Systems aren’t everything in fundraising, but they can help you nail the science side of the equation. And they can help ensure you’re making time for the work that’s most important – the things that make the biggest impact.
So, happy goal-setting! I’m convinced that being able to differentiate between goals and desires is helpful in every area of life.
Dream big, but don’t stop there. Figure out how you can phrase your desires as concrete goals that are within your control to achieve. And then put the systems in place that will ensure you get there.
We’re going to talk a lot about systems at Fearless Fundraising this year. On the immediate horizon are 1) email best practices for gift officers, and 2) prospect cultivation techniques. Stay tuned!
In the meantime, I’d love to hear about your New Year’s resolutions. And if I can help you make them more actionable, let me know!
Kenda Hembrough says
Hi Michael. So love and appreciate your blog. Thank you so much for talking about what none of the fundraising books out there seem to address! Random question for you. Should I ask for a mid-level gift on the first visit? … And how much cultivation is too much for a mid-level gift? …. We consider a major gift to be 10k and up, so mid-level is in the $2,500-$7,500 range. I work at a fairly young public university so most of the alum I’m visiting were commuter students with less affinity than our current students have. I’m usually the first person to try to schedule a visit since they graduated. I’ve gotten mixed advice on this. Some colleagues (at other schools) feel like a visit is a waste without a hard ask, specific amount and “negotiation.” Others feel that I should spend some time cultivating first. We’ve never pursued mid-level gifts before so I’m trying to pioneer a good path. Right now, I’m doing a soft ask on the first visit, but I need to get a better system in place to make sure I get to the hard ask in my follow up…. Any advice for me? … Thanks in advance!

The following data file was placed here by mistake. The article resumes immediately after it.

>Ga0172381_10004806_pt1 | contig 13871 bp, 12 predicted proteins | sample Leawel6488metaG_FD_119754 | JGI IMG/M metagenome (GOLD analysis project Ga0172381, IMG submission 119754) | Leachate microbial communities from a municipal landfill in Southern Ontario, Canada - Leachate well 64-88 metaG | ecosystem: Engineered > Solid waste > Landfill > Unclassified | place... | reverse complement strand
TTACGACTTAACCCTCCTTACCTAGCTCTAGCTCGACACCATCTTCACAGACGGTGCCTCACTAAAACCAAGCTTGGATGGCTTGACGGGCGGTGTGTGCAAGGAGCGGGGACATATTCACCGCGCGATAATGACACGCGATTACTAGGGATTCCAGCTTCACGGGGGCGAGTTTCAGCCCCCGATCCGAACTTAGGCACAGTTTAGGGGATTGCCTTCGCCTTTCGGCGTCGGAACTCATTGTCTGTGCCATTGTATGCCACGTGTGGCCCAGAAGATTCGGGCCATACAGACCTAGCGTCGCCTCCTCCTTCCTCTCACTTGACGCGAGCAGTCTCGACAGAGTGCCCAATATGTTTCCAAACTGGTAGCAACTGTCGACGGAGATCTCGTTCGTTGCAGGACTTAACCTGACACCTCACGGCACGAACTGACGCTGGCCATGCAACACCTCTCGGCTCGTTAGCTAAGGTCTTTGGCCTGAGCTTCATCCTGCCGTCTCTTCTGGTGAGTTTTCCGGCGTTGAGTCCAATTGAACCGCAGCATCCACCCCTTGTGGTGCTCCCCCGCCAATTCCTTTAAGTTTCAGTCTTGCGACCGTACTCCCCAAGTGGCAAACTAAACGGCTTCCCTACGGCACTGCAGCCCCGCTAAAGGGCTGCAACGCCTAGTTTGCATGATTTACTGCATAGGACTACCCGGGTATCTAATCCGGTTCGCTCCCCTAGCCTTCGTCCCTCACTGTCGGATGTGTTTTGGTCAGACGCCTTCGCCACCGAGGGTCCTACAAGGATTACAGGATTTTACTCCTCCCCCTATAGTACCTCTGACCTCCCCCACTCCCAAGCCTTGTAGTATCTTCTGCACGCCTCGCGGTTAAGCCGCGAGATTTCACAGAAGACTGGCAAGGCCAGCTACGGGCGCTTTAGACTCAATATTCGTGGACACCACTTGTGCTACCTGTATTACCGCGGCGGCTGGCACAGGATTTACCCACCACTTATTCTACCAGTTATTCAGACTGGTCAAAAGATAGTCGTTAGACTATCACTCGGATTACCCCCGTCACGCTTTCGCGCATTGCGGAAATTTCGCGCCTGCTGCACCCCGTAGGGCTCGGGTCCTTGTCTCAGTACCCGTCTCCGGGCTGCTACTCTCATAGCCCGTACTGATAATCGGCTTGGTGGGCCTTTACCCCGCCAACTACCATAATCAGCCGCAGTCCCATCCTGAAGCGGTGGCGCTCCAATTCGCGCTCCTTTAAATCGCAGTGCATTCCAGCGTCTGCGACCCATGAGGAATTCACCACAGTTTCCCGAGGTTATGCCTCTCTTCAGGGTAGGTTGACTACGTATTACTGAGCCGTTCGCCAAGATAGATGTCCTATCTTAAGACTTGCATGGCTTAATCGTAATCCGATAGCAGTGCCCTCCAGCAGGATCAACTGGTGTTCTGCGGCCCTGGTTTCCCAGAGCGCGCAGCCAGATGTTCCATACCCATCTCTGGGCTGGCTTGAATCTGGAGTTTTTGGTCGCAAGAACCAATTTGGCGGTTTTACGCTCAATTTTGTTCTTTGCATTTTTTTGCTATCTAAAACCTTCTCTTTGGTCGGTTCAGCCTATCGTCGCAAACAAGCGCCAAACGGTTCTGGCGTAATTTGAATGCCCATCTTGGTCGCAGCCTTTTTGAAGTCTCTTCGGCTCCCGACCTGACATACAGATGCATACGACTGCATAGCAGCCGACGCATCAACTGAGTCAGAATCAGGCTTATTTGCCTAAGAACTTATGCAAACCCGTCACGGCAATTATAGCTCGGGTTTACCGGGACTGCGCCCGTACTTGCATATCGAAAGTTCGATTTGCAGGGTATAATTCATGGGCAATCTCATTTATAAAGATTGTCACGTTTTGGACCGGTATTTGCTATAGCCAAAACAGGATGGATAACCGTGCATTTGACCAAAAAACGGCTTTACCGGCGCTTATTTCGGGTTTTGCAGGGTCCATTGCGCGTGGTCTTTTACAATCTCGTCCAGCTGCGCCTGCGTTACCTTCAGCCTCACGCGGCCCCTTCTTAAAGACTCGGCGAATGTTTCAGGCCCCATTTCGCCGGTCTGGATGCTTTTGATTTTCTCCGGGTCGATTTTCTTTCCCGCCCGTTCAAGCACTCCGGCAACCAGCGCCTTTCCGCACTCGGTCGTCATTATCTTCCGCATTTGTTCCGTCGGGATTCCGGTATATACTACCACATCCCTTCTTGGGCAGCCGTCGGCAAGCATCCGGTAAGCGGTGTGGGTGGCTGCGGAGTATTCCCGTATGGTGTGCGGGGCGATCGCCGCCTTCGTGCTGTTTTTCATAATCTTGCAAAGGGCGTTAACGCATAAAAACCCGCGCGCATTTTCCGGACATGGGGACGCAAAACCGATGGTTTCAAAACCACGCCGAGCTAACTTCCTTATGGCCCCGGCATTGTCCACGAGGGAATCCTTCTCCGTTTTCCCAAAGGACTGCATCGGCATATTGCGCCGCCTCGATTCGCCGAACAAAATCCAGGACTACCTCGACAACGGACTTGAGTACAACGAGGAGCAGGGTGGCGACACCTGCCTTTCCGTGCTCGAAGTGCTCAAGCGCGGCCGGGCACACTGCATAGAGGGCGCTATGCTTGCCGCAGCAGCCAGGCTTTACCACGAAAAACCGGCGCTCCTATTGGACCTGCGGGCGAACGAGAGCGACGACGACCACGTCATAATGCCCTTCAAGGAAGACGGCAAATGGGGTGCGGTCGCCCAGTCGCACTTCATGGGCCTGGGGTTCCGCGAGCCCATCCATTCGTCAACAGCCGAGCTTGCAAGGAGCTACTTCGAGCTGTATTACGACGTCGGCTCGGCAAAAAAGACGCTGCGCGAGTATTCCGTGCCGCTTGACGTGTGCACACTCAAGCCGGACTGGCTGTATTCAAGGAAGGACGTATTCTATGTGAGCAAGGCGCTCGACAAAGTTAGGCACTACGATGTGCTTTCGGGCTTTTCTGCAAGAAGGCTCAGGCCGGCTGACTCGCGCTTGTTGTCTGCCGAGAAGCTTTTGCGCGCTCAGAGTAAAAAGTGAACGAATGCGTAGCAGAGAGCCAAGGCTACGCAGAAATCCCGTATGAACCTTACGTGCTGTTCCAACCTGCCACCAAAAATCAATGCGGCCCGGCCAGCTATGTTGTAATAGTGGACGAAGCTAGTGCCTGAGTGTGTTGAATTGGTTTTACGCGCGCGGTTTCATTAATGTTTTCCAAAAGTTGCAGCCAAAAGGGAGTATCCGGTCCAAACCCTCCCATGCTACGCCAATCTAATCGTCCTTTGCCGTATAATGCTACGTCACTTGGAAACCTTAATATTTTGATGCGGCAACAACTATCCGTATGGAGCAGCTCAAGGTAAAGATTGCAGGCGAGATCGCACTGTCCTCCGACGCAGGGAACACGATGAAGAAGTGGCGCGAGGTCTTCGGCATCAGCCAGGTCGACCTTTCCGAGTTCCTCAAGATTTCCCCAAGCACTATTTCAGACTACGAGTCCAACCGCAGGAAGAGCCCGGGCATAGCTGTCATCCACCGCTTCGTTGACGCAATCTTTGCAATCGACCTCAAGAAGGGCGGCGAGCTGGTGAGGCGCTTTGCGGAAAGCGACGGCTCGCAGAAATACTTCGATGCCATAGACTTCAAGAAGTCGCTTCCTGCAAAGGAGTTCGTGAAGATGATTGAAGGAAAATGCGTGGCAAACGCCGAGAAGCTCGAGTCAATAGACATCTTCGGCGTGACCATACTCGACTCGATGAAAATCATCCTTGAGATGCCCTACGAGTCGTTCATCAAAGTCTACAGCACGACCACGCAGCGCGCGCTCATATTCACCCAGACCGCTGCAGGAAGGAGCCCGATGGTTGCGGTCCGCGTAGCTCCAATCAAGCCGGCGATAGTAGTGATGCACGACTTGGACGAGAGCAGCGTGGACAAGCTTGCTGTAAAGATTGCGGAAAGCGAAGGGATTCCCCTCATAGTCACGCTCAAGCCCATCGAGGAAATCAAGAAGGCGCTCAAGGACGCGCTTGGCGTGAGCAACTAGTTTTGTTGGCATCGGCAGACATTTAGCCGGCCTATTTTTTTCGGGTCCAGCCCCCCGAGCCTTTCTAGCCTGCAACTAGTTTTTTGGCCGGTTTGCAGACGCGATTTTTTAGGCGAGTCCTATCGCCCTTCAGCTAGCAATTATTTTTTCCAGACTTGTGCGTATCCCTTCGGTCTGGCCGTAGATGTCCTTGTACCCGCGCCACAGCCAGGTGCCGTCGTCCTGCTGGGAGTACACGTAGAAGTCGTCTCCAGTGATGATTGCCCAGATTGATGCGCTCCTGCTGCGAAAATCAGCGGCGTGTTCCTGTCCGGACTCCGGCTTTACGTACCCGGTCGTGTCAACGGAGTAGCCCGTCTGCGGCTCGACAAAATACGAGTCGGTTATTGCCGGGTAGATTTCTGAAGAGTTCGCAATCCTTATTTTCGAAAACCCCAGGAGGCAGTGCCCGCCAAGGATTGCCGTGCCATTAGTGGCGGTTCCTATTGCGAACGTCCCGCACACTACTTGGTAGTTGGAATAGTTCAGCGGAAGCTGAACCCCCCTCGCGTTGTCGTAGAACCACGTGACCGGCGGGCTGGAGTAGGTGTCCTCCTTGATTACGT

K. Michael says
Hi Kendra – thanks for the kind words! I’ll do my best with your questions.
Short answer: It depends on the make-up of your portfolio.
I suppose it also depends on your personal dollar goal for the year.
I know, I know, not super helpful. Here’s what I mean:
I’m going to assume that you’re a full time gift officer and close to 100% of your job is qualifying, cultivating, soliciting and stewarding a portfolio of donors and prospects.
To be most efficient, you need to spend a disproportionate amount of time on your biggest prospects. For most gift officers this is the top 1/3 of their portfolio, usually around 50 folks. This group should get 50% of your energy and attention. If you have a massive 200+ portfolio because you have a lot of people needing qualification, just focus on your top 50.
So, who are your top prospects? Can you identify a typical profile? Are most of them truly prospects for $10,000 gifts or higher? If so, you probably don’t want to spend too much time cultivating $2,500 gifts.
Similarly, if your personal fundraising goal is any higher than maybe $150,000, you can’t afford to spend time on $2,500 gifts.
Don’t get me wrong, $2,500 is a nice gift, but you have to consider the opportunity cost. As a gift officer, your time is valuable. And you can spend as much time cultivating a $2,500 gift as you can a $25,000 gift! I’ve been there. You don’t want to miss out on $10,000, $25,000, or larger opportunities because you were so busy chasing down a bunch of prospects for $2,500.
Now, that said, my guess is your portfolio has some legitimate $10,000+ prospects, but many more who you’d be lucky to get $5,000 from.
And you mentioned working for a young university with fairly low alumni engagement. It sounds to me like you’re building for the future. You probably have a nice program for stewarding donors in your mid-range. It wouldn’t be a waste of time to try to grow the number of people giving at this level. These folks will become your major donors in 5-10 years.
So, I’ve just outlined two very different approaches. I’m not entirely sure what makes most sense for you given the state of your organization’s fundraising program and the makeup of your particularly proposal, but get those bigger questions figured out first before you decide how much time you can/should spend on mid-level prospects and whether or not it makes sense to ask the first time you get in front of them.
Please, please, please feel free to hit me with follow-up questions at firstname.lastname@example.org.
Thanks, that’s very helpful! I’ve been working your system and I’m seeing better results already. 😀